Which Joe gave his name to ‘sloppy joes’? We look at five interesting sandwiches and their lexical origins.
- ‘For one thing, it's chucking it down with rain at the moment, so the warm evening sunshine is highly unlikely.’
- ‘We played at Bath on New Year's Day and it was chucking it down.’
- ‘It started raining quite early in the proceedings, continued to chuck it down at various intensities as the afternoon wore on, and ended up with the sort of downpour that Noah must have faced on ark-launching night.’
- ‘By 10: 00 am it started clouding over, by 11: 00 am it was full cloud, then at midday it just chucked it down.’
- ‘And it looks like no end is in sight, well, at least not tomorrow, which appears as if it will be chucking it down again.’
- ‘You'd go out in your shirt sleeves and it would chuck it down with rain, or you'd take your umbrella to work only to lose it on a park bench in the ensuing heatwave.’
- ‘Here it is, Friday night again, and it's chucking it down.’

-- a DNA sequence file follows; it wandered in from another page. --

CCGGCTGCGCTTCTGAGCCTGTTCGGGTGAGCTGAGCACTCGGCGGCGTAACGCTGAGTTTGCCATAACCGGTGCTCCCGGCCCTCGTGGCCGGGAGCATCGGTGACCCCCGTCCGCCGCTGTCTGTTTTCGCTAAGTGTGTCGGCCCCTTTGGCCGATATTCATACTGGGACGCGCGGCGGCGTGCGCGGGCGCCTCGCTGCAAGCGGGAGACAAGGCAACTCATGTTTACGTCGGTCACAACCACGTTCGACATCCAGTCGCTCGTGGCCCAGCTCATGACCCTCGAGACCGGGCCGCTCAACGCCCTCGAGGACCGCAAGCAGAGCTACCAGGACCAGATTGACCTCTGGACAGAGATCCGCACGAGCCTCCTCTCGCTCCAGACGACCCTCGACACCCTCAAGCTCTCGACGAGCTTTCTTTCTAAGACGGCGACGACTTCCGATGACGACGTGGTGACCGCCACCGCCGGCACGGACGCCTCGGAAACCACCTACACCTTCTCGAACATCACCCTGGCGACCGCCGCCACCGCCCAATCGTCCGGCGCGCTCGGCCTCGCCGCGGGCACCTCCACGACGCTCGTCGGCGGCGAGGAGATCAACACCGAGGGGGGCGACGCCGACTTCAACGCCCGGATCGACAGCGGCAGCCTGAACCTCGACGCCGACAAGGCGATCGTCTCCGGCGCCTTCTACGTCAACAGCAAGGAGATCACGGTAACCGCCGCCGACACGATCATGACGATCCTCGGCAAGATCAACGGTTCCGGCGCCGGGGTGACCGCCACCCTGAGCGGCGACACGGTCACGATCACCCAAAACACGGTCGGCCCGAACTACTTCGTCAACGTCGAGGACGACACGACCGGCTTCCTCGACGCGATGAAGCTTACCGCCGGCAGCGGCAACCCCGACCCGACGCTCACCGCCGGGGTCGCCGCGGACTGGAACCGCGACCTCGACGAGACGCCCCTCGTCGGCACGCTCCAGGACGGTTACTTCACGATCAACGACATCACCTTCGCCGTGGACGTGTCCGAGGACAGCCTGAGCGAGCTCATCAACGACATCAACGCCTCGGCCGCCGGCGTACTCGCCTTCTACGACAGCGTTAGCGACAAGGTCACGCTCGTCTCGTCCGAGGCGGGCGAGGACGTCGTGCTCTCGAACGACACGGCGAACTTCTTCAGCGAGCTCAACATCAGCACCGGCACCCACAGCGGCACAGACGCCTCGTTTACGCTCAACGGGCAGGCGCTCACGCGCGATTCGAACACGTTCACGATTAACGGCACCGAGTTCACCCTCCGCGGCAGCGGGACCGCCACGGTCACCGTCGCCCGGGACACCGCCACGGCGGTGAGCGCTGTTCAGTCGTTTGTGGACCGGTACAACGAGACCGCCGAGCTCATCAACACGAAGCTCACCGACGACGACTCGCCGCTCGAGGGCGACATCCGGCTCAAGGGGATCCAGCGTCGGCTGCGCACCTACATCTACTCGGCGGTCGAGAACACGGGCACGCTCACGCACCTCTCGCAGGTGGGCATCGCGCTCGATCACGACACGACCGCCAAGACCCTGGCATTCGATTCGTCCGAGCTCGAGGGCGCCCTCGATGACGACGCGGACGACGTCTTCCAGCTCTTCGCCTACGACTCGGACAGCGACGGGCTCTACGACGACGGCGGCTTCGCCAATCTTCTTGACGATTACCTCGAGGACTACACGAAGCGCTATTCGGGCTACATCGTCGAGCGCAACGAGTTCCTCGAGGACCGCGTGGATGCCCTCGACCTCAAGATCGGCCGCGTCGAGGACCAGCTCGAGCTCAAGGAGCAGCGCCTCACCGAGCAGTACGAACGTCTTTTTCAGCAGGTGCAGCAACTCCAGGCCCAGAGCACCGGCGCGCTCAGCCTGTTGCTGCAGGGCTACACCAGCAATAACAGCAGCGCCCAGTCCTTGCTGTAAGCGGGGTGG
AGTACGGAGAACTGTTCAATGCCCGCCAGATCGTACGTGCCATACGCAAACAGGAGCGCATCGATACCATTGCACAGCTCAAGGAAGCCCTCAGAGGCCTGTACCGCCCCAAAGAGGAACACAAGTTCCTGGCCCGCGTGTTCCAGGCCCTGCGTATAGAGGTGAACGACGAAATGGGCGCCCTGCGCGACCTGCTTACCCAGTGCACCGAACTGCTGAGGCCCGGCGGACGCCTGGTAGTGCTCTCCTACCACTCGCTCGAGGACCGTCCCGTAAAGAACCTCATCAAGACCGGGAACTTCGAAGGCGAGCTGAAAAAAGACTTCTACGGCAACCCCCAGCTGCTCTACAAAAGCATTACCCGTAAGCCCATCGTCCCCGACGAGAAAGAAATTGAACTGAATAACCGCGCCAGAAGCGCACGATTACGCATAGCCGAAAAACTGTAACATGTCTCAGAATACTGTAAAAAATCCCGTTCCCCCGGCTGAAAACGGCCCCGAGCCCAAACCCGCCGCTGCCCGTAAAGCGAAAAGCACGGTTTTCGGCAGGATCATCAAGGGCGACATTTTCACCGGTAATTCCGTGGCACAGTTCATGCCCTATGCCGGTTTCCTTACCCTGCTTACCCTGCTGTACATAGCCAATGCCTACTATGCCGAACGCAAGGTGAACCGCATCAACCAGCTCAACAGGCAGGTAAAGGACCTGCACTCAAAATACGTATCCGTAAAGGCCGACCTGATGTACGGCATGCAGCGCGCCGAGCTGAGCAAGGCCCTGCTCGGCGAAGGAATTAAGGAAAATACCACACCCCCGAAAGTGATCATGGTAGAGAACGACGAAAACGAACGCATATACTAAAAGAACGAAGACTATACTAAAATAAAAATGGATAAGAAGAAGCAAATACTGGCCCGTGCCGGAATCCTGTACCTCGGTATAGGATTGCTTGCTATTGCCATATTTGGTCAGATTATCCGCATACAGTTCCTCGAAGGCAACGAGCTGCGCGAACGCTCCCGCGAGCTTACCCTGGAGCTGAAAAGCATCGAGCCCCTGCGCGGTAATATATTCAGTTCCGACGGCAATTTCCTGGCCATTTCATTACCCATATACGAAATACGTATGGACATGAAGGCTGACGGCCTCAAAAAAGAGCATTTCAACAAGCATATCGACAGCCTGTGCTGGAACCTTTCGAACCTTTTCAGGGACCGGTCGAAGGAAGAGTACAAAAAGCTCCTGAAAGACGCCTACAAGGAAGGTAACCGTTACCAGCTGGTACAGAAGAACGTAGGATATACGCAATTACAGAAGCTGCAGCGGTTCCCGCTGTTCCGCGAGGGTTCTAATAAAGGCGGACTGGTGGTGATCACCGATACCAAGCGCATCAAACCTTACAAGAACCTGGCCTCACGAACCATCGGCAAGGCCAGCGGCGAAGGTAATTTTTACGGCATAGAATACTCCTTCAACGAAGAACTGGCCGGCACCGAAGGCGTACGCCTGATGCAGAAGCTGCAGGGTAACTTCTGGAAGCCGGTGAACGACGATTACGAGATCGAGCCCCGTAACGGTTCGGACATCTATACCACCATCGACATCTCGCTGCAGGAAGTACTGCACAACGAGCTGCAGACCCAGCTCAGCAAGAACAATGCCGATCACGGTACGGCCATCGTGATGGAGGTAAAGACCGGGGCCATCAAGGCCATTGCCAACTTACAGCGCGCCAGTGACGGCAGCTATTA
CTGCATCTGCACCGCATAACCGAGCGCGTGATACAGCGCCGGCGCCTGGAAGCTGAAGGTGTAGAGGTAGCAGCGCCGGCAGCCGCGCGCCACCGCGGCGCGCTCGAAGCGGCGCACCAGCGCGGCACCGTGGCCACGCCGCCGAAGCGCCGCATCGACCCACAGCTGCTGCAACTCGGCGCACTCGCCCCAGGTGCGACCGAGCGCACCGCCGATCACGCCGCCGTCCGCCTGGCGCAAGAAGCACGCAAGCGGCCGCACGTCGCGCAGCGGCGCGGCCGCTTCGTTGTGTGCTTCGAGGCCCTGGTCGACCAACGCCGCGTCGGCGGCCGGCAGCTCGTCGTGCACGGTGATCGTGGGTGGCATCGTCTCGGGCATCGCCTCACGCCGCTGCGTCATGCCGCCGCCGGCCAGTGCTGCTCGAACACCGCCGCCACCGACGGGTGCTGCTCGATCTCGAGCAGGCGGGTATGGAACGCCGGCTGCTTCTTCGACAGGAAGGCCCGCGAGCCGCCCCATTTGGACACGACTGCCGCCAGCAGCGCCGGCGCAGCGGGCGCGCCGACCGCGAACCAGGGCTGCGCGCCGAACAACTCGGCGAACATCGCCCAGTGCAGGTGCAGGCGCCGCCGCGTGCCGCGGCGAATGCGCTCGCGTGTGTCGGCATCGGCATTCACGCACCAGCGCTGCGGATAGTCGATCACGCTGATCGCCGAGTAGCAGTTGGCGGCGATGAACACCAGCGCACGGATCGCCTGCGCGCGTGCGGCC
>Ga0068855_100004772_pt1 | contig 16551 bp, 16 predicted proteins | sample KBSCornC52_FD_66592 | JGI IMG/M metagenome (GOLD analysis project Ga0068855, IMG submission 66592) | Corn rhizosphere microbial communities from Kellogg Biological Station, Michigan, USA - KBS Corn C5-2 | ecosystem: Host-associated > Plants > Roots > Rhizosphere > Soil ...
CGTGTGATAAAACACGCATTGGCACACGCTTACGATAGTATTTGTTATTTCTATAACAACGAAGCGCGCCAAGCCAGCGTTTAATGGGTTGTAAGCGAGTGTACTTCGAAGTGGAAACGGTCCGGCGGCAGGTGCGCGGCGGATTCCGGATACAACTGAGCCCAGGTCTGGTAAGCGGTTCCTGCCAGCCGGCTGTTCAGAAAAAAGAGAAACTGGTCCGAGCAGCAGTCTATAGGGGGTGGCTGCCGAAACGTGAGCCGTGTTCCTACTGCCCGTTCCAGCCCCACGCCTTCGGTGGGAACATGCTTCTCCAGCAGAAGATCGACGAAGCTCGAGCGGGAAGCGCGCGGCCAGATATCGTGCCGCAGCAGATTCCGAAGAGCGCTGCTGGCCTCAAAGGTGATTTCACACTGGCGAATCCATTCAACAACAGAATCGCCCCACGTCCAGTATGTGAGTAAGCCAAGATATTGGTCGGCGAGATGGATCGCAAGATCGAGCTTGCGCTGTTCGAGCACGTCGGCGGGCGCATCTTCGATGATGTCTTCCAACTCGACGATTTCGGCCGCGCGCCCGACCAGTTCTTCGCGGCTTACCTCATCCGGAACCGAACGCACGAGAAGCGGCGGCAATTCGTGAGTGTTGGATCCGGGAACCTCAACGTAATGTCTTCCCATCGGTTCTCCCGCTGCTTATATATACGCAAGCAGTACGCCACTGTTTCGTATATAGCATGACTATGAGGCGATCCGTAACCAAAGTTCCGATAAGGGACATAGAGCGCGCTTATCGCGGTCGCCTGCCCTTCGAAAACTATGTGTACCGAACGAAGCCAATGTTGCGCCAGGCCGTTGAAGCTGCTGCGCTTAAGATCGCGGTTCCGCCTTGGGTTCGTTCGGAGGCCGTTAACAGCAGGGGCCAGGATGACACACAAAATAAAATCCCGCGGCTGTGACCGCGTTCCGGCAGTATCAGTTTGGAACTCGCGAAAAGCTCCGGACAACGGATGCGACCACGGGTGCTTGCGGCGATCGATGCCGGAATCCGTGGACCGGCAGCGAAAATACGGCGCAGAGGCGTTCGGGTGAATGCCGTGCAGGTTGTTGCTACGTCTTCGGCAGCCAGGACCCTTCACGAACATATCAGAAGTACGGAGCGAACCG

- ‘I had been considering hanging out the washing and it suddenly starting chucking it down.’
- ‘It was chucking it down just north of Paris, which I'd feared ever since I'd seen the long range weather forecast earlier in the week, but thankfully the rain ceased just as we pulled into Gare du Nord and the rest of the day was simply glorious.’
- ‘Abysmal weather today, it rained all day and absolutely chucked it down as I left work making driving home not much fun.’
We take a look at several popular, though confusing, punctuation marks.
From Afghanistan to Zimbabwe, discover surprising and intriguing language facts from around the globe.
The definitions of ‘buddy’ and ‘bro’ in the OED have recently been revised. We explore their history and increase in popularity.